Black, queer, trans, criminalized – the young people who put together Sunday’s event are living on the front lines of struggle in this country. They are to our times what the early trailblazers of the gay rights movement were to theirs. They have been deemed disposable. The abuse they endure is largely invisibilized. And in the face of state-sanctioned violence, they are not looking to embrace salvation through respectability. They are defending their identities and their communities as having inherent worth, and demanding visibility in a culture that would turn a blind eye to their destruction.
As Jason Tompkins, one of the event’s organizers stated after the action, “I want it to be mundane and unremarkable that black queer and trans folk prioritize their own healing, knowledge production and legacy building in the organizing and mobilizing that we do.”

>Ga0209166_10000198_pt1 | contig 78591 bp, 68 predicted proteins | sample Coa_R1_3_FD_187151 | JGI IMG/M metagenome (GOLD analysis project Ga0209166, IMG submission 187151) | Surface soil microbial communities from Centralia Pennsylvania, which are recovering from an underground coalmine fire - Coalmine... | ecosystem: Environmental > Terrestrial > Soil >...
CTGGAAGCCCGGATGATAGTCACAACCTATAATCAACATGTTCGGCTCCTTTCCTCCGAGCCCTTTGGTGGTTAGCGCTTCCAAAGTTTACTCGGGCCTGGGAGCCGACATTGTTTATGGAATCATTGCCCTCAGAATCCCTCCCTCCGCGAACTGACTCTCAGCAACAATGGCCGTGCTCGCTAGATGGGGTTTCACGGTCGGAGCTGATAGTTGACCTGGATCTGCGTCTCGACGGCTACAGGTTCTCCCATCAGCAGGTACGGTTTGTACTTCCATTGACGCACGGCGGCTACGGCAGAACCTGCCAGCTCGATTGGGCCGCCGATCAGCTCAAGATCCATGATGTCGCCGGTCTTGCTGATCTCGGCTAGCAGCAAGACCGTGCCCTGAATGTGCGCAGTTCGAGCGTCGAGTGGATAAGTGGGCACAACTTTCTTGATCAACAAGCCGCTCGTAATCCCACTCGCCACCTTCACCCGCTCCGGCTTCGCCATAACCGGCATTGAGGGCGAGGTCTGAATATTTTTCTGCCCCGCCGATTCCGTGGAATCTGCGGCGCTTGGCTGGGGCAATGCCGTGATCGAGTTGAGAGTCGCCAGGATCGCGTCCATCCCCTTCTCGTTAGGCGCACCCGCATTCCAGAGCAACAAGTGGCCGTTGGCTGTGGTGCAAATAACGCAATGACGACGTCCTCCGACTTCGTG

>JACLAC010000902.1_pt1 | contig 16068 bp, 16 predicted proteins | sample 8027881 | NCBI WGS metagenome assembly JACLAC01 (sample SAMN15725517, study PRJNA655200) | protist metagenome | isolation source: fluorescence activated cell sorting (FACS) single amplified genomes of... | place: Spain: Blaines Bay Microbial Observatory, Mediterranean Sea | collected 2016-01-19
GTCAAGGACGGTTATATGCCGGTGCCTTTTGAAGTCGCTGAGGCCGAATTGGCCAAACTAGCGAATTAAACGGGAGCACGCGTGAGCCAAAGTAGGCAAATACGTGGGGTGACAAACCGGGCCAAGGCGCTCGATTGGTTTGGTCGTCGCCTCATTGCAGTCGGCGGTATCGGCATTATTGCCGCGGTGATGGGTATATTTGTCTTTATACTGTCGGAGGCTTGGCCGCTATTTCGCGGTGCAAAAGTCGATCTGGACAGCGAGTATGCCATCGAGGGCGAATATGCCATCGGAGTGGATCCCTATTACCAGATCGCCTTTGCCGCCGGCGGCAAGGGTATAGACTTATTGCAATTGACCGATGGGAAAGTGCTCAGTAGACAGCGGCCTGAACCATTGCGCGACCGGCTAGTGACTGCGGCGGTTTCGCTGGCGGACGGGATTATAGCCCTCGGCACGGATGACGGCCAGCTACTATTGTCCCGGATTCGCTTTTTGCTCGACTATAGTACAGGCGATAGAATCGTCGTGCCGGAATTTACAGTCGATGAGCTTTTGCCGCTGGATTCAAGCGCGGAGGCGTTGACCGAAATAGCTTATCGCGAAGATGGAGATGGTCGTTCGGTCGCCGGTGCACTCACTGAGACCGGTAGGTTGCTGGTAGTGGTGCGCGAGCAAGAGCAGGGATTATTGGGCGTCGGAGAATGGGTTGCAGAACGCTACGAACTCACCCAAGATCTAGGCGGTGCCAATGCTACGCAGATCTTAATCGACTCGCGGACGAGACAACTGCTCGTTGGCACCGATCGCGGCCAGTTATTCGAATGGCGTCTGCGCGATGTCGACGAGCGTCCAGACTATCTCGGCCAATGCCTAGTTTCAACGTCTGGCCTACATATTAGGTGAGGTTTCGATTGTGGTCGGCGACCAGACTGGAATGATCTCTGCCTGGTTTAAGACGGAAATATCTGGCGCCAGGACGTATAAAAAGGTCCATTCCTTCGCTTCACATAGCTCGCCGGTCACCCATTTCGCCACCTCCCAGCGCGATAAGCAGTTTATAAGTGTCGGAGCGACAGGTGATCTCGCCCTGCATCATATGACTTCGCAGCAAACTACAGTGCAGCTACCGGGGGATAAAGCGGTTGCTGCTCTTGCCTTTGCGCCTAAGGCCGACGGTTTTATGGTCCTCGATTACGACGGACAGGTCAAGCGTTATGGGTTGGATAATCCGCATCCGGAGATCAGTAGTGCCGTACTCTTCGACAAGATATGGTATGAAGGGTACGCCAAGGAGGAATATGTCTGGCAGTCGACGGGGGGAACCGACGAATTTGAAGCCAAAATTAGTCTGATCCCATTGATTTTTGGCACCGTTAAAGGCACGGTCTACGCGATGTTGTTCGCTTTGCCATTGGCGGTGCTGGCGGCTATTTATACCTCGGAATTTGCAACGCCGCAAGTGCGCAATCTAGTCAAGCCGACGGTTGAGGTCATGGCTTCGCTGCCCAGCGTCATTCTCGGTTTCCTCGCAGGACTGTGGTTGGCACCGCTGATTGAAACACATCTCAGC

In their public statement, the organizers of Sunday’s #BlackOutPride event in Chicago noted that, within a few years of the Stonewall Riots, the legacy of the gay rights struggle was already being rewritten with an eye toward assimilation. “By 1973,” the organizers wrote, “only three years after the first march in honor of Stonewall, organization of Pride events around the country were taken over largely by wealthy cisgender gays and lesbians, looking to transform the march that began in New York from political protest to an opportunity for mainstream visibility. That same year – coinciding with homosexuality being removed from the American Psychiatric Association’s list of Mental Disorders and Conditions – trans and gender non-conforming people saw themselves banned from parades and gatherings around the nation.”